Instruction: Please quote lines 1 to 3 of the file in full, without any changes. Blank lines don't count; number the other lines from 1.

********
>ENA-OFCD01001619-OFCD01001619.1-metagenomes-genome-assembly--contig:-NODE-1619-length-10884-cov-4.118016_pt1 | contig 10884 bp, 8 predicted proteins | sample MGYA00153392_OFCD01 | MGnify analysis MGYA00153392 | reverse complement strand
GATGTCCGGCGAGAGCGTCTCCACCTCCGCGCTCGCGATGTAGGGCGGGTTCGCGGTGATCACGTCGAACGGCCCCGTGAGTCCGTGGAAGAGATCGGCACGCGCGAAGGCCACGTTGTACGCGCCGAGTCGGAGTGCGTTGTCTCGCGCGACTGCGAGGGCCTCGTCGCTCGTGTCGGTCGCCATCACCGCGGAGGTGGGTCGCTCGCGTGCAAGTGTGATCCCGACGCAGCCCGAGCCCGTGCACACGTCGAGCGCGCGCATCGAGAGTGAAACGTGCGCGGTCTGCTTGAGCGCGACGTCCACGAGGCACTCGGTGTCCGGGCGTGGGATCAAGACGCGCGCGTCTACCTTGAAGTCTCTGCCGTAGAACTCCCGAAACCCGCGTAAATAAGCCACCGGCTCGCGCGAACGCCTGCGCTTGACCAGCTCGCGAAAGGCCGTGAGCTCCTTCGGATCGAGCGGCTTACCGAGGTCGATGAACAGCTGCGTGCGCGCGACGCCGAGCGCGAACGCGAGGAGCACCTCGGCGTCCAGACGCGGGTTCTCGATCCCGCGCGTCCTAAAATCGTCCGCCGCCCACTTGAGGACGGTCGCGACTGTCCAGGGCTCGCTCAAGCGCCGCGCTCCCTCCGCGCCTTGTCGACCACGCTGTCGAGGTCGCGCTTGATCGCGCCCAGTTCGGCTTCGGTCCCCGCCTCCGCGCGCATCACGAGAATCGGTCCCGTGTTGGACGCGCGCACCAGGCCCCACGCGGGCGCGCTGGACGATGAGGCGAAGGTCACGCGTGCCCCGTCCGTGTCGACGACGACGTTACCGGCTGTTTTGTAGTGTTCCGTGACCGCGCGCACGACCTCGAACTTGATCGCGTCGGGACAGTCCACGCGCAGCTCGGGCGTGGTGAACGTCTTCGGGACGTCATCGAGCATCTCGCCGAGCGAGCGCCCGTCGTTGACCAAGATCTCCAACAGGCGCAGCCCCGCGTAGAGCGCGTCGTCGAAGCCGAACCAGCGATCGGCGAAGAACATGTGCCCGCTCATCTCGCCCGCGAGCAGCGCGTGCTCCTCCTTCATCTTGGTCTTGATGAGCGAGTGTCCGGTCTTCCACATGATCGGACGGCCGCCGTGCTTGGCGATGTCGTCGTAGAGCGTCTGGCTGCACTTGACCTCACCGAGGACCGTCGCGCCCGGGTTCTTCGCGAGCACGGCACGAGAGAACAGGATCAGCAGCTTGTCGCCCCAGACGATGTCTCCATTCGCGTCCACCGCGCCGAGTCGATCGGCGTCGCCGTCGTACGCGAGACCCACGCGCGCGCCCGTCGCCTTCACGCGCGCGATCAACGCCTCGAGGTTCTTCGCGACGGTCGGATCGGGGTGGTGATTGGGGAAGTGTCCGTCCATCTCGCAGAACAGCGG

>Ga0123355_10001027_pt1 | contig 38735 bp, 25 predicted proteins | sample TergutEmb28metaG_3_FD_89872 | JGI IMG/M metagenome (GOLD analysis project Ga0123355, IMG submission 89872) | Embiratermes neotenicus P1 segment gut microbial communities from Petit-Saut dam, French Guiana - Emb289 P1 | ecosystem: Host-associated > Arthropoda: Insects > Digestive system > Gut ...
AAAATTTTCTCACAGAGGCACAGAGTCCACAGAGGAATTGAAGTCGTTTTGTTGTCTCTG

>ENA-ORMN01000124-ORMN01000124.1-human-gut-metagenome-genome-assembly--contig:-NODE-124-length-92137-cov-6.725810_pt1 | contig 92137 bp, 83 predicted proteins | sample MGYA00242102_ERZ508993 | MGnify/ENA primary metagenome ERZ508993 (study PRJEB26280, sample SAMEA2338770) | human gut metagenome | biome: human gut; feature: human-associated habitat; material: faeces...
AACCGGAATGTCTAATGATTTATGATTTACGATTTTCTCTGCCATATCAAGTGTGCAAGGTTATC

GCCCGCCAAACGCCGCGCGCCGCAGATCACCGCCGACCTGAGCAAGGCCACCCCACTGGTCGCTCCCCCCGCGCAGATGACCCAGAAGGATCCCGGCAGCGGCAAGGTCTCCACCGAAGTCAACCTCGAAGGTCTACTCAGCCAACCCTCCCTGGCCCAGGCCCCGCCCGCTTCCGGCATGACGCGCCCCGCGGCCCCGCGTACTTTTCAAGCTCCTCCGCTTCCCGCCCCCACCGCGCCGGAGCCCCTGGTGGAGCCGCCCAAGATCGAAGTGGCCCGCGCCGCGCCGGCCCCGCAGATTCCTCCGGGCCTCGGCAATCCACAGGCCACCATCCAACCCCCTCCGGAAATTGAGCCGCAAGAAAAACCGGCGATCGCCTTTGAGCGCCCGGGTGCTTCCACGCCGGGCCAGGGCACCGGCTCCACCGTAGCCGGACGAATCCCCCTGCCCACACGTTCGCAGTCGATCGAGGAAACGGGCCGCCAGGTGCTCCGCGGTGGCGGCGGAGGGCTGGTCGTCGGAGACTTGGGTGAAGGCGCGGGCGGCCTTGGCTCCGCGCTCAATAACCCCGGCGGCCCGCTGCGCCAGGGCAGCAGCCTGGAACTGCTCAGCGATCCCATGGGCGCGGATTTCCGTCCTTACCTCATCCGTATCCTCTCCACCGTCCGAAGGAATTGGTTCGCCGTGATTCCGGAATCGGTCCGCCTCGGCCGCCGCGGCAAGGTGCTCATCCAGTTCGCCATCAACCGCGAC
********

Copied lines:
>ENA-OFCD01001619-OFCD01001619.1-metagenomes-genome-assembly--contig:-NODE-1619-length-10884-cov-4.118016_pt1 | contig 10884 bp, 8 predicted proteins | sample MGYA00153392_OFCD01 | MGnify analysis MGYA00153392 | reverse complement strand
GATGTCCGGCGAGAGCGTCTCCACCTCCGCGCTCGCGATGTAGGGCGGGTTCGCGGTGATCACGTCGAACGGCCCCGTGAGTCCGTGGAAGAGATCGGCACGCGCGAAGGCCACGTTGTACGCGCCGAGTCGGAGTGCGTTGTCTCGCGCGACTGCGAGGGCCTCGTCGCTCGTGTCGGTCGCCATCACCGCGGAGGTGGGTCGCTCGCGTGCAAGTGTGATCCCGACGCAGCCCGAGCCCGTGCACACGTCGAGCGCGCGCATCGAGAGTGAAACGTGCGCGGTCTGCTTGAGCGCGACGTCCACGAGGCACTCGGTGTCCGGGCGTGGGATCAAGACGCGCGCGTCTACCTTGAAGTCTCTGCCGTAGAACTCCCGAAACCCGCGTAAATAAGCCACCGGCTCGCGCGAACGCCTGCGCTTGACCAGCTCGCGAAAGGCCGTGAGCTCCTTCGGATCGAGCGGCTTACCGAGGTCGATGAACAGCTGCGTGCGCGCGACGCCGAGCGCGAACGCGAGGAGCACCTCGGCGTCCAGACGCGGGTTCTCGATCCCGCGCGTCCTAAAATCGTCCGCCGCCCACTTGAGGACGGTCGCGACTGTCCAGGGCTCGCTCAAGCGCCGCGCTCCCTCCGCGCCTTGTCGACCACGCTGTCGAGGTCGCGCTTGATCGCGCCCAGTTCGGCTTCGGTCCCCGCCTCCGCGCGCATCACGAGAATCGGTCCCGTGTTGGACGCGCGCACCAGGCCCCACGCGGGCGCGCTGGACGATGAGGCGAAGGTCACGCGTGCCCCGTCCGTGTCGACGACGACGTTACCGGCTGTTTTGTAGTGTTCCGTGACCGCGCGCACGACCTCGAACTTGATCGCGTCGGGACAGTCCACGCGCAGCTCGGGCGTGGTGAACGTCTTCGGGACGTCATCGAGCATCTCGCCGAGCGAGCGCCCGTCGTTGACCAAGATCTCCAACAGGCGCAGCCCCGCGTAGAGCGCGTCGTCGAAGCCGAACCAGCGATCGGCGAAGAACATGTGCCCGCTCATCTCGCCCGCGAGCAGCGCGTGCTCCTCCTTCATCTTGGTCTTGATGAGCGAGTGTCCGGTCTTCCACATGATCGGACGGCCGCCGTGCTTGGCGATGTCGTCGTAGAGCGTCTGGCTGCACTTGACCTCACCGAGGACCGTCGCGCCCGGGTTCTTCGCGAGCACGGCACGAGAGAACAGGATCAGCAGCTTGTCGCCCCAGACGATGTCTCCATTCGCGTCCACCGCGCCGAGTCGATCGGCGTCGCCGTCGTACGCGAGACCCACGCGCGCGCCCGTCGCCTTCACGCGCGCGATCAACGCCTCGAGGTTCTTCGCGACGGTCGGATCGGGGTGGTGATTGGGGAAGTGTCCGTCCATCTCGCAGAACAGCGG

>Ga0123355_10001027_pt1 | contig 38735 bp, 25 predicted proteins | sample TergutEmb28metaG_3_FD_89872 | JGI IMG/M metagenome (GOLD analysis project Ga0123355, IMG submission 89872) | Embiratermes neotenicus P1 segment gut microbial communities from Petit-Saut dam, French Guiana - Emb289 P1 | ecosystem: Host-associated > Arthropoda: Insects > Digestive system > Gut ...